There are very few things as fragile as a sense of self-worth. Whether it’s having to stop to ask for directions, or having a rival dad start your lawnmower first-go, they can be serious blows that take years to come back from. While the lawnmower is an easy fix (hint, diethyl ether will get you out of strife), messing up the trailer reverse at your local boat ramp might just be a shame you never live down, especially if it ends up on Kook Of The Day.
So you want to be the Kung-Fu master of the boat ramp…
To make sure you’re the undisputed king, we’ve put together a handy guide on everything you need to lug a trailer (or caravan) from one coast to the next. Off-road, on-road, in front of a gawking crowd as you effortlessly guide your box trailer backwards so smoothly, you’d be mistaken for a home-grown 007, if he was a handyman instead of a super spy, but we digress…
The secret art of trailer brakes
Step 1 to mastering the forgotten art of trailers is understanding the tools at your disposal to reign them in. The Brand-New Mazda BT-50 Thunder can be optioned with both a tow bar and electronic brakes before you take delivery. Fortunately, if your trailer weighs less than 750kg, you’re unlikely to require electronic brakes (which is good for the wallet), as most states won’t require brakes.
From there up to 2000kgs you’ll have at a minimum, ‘overrun brakes’. They’re quite basic brakes, essentially featuring a pedal in the hitch. If you slow down when driving, the trailer pushes into the pedal and then the trailer brakes apply. Overall, they’re pretty average.
Electronic brakes are what you want and they’re required on any trailer more than 2000kg. They’re also operated by a controller in your tow-tug. Some are good, some are bad. The optional factory-fitted unit lets you effectively set the level to which the brakes activate when you push the brake pedal, and allows the driver to manually operate the brakes on the trailer without using the car’s brakes. Any trailer above 2000kg will require a breakaway system too, so if you’ve goofed up your hitch, the trailer will (hopefully) stop if it falls off.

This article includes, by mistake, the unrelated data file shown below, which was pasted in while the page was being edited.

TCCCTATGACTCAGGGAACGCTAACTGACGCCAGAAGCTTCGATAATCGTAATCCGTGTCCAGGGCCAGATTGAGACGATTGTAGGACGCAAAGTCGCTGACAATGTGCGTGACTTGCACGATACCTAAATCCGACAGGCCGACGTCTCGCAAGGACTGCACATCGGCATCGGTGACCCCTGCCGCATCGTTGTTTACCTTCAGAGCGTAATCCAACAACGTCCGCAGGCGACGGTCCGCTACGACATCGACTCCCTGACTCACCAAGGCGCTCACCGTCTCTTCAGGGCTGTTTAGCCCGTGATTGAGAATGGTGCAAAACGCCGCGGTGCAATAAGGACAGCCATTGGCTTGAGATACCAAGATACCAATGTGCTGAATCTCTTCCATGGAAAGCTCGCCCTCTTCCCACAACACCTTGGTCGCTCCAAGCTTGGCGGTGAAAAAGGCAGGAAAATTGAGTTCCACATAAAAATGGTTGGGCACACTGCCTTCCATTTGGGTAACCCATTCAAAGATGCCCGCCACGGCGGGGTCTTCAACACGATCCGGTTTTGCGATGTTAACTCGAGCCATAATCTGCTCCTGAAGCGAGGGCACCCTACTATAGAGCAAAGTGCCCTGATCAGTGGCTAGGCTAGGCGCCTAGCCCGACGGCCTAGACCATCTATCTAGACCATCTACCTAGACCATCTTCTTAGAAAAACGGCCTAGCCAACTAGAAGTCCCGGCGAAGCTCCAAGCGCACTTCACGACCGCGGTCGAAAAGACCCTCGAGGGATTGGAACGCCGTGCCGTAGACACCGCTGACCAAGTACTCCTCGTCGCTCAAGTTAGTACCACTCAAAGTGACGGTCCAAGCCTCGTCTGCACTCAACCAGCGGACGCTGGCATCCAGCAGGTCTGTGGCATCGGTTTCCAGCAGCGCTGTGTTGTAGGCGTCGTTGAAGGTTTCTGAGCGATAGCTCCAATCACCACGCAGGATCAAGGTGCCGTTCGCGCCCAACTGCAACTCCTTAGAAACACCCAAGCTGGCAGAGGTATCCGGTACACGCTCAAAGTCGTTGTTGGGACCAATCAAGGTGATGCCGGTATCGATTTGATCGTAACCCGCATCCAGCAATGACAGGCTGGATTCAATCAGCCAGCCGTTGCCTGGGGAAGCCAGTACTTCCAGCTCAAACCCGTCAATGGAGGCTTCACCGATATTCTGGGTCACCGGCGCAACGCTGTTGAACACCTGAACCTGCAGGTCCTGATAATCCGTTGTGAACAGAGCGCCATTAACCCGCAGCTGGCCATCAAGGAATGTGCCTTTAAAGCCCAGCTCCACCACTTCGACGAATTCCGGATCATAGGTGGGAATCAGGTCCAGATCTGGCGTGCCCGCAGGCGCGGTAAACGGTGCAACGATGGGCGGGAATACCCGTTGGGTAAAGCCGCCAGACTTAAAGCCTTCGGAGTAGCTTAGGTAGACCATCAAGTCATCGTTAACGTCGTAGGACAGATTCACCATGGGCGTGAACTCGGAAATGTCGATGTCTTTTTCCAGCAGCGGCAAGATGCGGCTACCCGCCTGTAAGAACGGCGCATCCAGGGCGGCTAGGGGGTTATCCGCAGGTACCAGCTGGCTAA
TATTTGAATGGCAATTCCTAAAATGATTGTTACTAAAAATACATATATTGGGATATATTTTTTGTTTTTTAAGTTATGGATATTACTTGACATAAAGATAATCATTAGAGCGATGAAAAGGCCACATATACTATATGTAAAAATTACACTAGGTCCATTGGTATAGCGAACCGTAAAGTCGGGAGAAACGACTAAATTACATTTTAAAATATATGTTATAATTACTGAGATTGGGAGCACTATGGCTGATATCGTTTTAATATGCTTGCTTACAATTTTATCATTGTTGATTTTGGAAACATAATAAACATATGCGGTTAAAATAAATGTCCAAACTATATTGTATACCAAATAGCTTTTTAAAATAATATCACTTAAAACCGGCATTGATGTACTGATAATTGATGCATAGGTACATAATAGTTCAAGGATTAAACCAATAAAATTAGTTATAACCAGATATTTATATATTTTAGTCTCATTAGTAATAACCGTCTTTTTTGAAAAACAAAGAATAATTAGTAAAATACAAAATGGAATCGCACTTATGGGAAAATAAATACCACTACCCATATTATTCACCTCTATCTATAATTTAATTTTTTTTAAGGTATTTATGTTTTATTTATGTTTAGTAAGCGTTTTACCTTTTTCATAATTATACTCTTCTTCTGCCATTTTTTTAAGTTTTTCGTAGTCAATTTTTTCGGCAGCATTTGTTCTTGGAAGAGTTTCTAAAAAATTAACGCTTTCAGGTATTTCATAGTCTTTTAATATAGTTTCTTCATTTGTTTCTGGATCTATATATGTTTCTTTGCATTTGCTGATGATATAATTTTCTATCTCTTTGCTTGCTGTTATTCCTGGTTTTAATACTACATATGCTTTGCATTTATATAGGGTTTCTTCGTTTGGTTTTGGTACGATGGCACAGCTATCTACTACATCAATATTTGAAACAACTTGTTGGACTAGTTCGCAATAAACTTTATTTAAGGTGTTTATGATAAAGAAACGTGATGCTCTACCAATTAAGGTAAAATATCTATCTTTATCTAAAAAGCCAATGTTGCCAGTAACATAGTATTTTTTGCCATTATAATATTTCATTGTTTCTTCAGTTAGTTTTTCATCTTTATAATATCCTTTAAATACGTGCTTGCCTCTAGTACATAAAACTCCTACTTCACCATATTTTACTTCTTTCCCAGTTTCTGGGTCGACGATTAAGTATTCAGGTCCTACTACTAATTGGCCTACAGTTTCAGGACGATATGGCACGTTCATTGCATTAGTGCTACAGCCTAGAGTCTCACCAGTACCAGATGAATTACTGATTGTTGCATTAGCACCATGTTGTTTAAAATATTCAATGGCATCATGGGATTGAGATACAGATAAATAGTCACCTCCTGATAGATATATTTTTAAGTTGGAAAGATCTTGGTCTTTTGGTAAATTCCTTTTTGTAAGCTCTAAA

So why are electronic brakes the bee’s knees? Well, a couple of reasons, really. The first is you can dial in how aggressive you want them to grab. If you’re ducking and weaving through back streets to get to the boat ramp, you’ll want a different intensity than if you’re motoring along the highways of the Northern Territory at a buck 30 with a 3T caravan on the back. The second is that manually engaging the trailer brakes allows you to pull the trailer back into line if you get trailer sway, as stabbing the brakes in your tow-tug will make things worse. It’s worth mentioning that boat trailers will typically run electronically-controlled hydraulic brakes, so you’re not dunking the electrical components in the drink.
How to become the Kung-Fu master of reversing
Man-kind will argue over everything, even how many cycles the piston in your whipper snipper should take for each combustion (it’s two, by the way, don’t listen to the inferior four-stroke theories). How to backup a trailer is no different. There are two popular methods and both have their pros and cons.
The first (and infinitely inferior) method is over the shoulder. You throw your head backwards, look out the rear window past your camping gear and try to operate the steering wheel that is now behind you. It’s no good and we’ll gladly arm wrestle anyone who disagrees.
The correct method according to experts (yours truly) is facing straight ahead and using your mirrors. As you’re making your approach, do a visual check to make sure your trailer will fit, choose an anchor point (e.g. stick close to the telegraph pole), and position yourself so you only need to look out one mirror and monitor that gap. Then keep looking forward and stick as close to that anchor point as you can. You only have to monitor one mirror, too, which makes it far easier to think through your steering. Want the trailer to go left? Steer left. By sticking to the one arc there’s nowhere to go wrong.
The balancing act